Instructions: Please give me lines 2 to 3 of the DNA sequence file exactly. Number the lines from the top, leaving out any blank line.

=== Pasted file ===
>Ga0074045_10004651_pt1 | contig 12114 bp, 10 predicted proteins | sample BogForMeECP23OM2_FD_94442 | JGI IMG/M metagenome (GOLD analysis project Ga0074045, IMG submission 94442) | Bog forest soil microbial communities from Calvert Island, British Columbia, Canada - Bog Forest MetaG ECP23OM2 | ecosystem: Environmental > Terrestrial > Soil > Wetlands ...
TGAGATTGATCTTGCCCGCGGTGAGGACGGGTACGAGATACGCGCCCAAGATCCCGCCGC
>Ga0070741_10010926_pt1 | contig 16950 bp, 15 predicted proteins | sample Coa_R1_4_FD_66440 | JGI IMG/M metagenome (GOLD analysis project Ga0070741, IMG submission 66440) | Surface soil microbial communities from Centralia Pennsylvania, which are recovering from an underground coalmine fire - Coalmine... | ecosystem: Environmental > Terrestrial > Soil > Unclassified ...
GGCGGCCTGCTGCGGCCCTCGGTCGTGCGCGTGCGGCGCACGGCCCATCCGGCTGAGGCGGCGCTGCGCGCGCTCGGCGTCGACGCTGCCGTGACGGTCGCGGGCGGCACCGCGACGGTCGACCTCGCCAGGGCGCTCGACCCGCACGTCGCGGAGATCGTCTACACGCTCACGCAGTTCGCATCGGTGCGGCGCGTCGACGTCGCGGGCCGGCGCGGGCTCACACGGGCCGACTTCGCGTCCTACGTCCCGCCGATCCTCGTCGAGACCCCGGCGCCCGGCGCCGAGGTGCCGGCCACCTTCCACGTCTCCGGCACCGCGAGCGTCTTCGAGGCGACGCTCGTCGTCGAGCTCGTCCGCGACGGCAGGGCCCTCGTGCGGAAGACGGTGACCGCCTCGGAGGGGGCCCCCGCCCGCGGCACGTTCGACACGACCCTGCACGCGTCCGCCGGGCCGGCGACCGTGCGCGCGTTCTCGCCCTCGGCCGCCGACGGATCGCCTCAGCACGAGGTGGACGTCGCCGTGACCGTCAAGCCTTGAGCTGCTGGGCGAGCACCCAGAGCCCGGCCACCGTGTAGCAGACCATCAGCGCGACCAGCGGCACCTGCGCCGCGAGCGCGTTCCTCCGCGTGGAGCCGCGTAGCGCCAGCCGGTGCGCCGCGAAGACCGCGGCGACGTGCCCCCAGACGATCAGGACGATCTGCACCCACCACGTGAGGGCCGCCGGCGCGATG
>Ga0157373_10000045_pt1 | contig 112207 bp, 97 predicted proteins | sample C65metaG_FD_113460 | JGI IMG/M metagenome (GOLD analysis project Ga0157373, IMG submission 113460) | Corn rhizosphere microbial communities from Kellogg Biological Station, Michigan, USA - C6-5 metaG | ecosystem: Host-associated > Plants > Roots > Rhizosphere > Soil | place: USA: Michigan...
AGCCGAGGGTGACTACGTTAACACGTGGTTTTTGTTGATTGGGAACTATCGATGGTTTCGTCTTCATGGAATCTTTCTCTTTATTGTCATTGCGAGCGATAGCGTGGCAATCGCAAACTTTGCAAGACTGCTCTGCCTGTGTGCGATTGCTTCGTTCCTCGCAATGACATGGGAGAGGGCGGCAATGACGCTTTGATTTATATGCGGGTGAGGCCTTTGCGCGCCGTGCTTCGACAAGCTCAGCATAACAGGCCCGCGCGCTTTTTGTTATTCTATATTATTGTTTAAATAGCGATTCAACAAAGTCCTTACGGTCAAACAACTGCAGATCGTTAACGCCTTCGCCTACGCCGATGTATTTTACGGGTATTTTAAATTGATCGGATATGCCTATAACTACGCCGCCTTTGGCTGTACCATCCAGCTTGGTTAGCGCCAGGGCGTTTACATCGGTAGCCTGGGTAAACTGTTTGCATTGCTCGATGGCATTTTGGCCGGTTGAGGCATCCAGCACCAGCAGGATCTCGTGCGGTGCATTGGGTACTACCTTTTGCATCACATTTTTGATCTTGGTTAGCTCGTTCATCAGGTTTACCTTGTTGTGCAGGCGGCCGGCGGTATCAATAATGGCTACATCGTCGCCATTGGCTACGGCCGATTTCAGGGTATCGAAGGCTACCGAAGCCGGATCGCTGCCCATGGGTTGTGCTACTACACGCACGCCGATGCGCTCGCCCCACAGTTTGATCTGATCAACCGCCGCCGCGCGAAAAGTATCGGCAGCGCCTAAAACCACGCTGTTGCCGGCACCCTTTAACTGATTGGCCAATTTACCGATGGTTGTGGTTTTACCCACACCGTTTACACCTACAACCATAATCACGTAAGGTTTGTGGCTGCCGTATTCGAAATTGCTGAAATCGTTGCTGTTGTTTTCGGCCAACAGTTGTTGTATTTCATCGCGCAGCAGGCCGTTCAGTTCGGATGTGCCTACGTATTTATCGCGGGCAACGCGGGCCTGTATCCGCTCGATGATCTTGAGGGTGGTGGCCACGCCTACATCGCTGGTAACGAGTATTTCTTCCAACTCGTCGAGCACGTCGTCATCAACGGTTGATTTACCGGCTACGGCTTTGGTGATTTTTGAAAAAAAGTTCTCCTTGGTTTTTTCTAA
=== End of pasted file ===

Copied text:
TGAGATTGATCTTGCCCGCGGTGAGGACGGGTACGAGATACGCGCCCAAGATCCCGCCGC
>Ga0070741_10010926_pt1 | contig 16950 bp, 15 predicted proteins | sample Coa_R1_4_FD_66440 | JGI IMG/M metagenome (GOLD analysis project Ga0070741, IMG submission 66440) | Surface soil microbial communities from Centralia Pennsylvania, which are recovering from an underground coalmine fire - Coalmine... | ecosystem: Environmental > Terrestrial > Soil > Unclassified ...